Next, the priest walked down the steps before his altar to meet his audience, i.e. he “came down to Earth”. Visitors more familiar with the proceeding spontaneously formed a queue. One by one, the priest fed members of his flock a piece of sacramental bread. The Christian church feeds its followers in the same way parents feed their baby children, hand-fed. One woman wearing big sunglasses dropped to her knees. I thought it was an awkward thing to do with a clear sexual connotation. After taking the bread in her mouth, she shuffled on towards a statue of Jesus hanging by the side of a column. There she stood up and rubbed the statue’s feet. I suppose if you’ve already eaten your prophet’s flesh, you might as well tickle his toes.

The Merchants of Faith

The audience members consisted of mostly senior citizens, their age averaging well over fifty. It gave me the impression that the people who attended the service had come here, because they had lost something they hoped to get back. Obviously, they had lost their youth. Perhaps they believed witnessing a series of religious rituals could bring rejuvenation. Was Christianity a longevity cult that tricked elderly people into thinking they might live longer?

The Westminster Cathedral is an impressive venue. To afford such architectural wealth, clergy must have been accumulating it over a prolonged period of time. This organized Christianity thing obviously must have been going on for many centuries. If the people who came here were indeed looking for the Fountain of Youth, surely the priest selling them the lie must be a trained con artist.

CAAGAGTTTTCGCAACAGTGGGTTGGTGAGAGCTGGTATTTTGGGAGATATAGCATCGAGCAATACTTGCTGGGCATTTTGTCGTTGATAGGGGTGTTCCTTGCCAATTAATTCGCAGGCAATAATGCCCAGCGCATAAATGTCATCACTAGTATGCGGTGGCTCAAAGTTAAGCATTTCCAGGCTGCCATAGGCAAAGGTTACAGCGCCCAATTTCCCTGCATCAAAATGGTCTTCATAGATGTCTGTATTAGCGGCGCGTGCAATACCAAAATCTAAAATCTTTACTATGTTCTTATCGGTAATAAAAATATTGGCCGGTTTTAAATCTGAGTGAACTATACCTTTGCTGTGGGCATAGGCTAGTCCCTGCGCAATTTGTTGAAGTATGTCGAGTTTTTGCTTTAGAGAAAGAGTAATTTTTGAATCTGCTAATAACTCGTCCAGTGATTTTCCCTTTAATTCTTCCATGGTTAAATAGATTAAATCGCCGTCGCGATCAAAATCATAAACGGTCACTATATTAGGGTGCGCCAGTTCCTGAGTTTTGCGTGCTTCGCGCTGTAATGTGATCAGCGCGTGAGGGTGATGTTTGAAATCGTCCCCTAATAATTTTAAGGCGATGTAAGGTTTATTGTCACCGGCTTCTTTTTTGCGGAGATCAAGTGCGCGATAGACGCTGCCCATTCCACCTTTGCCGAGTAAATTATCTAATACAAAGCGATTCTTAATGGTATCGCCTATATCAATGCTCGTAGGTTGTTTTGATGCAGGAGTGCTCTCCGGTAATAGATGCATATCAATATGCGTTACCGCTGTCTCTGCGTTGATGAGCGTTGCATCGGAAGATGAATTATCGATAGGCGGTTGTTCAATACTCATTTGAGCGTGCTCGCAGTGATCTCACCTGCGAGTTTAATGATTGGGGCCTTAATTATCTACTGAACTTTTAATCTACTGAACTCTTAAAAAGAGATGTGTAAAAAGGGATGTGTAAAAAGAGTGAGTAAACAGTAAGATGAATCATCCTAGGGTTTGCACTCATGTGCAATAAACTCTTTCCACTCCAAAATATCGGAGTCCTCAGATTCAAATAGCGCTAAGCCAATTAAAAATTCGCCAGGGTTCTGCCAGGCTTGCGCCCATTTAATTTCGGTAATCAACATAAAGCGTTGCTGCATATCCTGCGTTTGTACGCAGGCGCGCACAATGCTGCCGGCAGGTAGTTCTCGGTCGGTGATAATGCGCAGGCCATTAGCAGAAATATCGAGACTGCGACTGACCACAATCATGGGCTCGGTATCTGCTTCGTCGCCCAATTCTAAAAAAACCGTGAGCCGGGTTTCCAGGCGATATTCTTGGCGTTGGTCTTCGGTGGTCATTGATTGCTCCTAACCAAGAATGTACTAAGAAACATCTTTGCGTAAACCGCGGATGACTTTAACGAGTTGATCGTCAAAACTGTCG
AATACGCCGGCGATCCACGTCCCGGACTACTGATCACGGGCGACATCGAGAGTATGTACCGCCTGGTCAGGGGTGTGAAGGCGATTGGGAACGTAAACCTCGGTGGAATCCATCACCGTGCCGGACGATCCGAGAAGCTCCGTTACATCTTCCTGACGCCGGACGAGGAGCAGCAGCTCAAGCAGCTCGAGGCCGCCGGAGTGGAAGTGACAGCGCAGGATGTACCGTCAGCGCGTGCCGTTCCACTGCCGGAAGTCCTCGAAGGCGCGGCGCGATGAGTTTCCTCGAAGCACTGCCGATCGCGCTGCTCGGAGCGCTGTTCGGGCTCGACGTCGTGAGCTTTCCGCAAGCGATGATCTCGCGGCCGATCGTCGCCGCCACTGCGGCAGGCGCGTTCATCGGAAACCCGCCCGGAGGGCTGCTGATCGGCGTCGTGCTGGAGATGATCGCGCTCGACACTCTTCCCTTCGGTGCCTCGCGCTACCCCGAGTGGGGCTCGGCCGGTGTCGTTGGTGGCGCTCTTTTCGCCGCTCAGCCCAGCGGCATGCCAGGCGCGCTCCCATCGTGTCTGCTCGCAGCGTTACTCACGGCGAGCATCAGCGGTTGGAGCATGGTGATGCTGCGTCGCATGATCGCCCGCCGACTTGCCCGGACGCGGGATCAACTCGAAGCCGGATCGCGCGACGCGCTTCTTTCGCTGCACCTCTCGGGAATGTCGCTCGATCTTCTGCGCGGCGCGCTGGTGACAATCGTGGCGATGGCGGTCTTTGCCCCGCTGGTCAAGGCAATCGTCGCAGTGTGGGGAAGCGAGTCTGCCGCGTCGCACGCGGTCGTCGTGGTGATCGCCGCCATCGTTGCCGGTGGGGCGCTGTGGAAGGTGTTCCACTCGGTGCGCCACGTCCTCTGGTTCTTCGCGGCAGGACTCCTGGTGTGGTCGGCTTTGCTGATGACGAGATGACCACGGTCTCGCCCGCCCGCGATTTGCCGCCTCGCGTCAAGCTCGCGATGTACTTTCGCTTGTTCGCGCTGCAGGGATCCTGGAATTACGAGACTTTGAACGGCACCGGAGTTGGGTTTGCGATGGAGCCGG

Then again, by the voluntary act of entering the cathedral, the audience had already agreed to their being conned. So, in a sense, the priest merely acted as a cunning merchant, no different from modern-day marketing-men willing to sell us useless creams and ointments that supposedly make us look young again.

On to St. Paul’s Cathedral

At this point I left Westminster Cathedral riddled with questions. I hadn’t yet understood a thing of what I had witnessed. In order to truly understand Christianity, I decided to pay another visit, this time to London’s St. Paul’s Cathedral. Built some 1400 years ago, the St. Paul now stands at the end of a popular footbridge crossing the river Thames. An icon of British architecture, this impressive cathedral once hosted the funeral services of politicians such as Winston Churchill and Margaret Thatcher. Open to public on weekdays, I happened to walk in right before the start of a 5pm service titled “Sung Eucharist”.

A female priestess openend the service by explaining in plain English what Christianity was really all about. The synopsis goes as follows: God sent his only son Jesus Christ down to Earth to live among people. Jesus then gathered a following of apostles to promote His Father’s ways. After a series of events, Christ ended up dying at the hands of the Romans, who nailed Him to a wooden cross for all to pity. After Jesus’s burial, He resurrected and ascended to heaven, returning to his Father. Crucially, in His return to heaven, Jesus took His worldly humanity with Him, thereby bridging the fallible kingdom of man with the indestructible kingdom of God.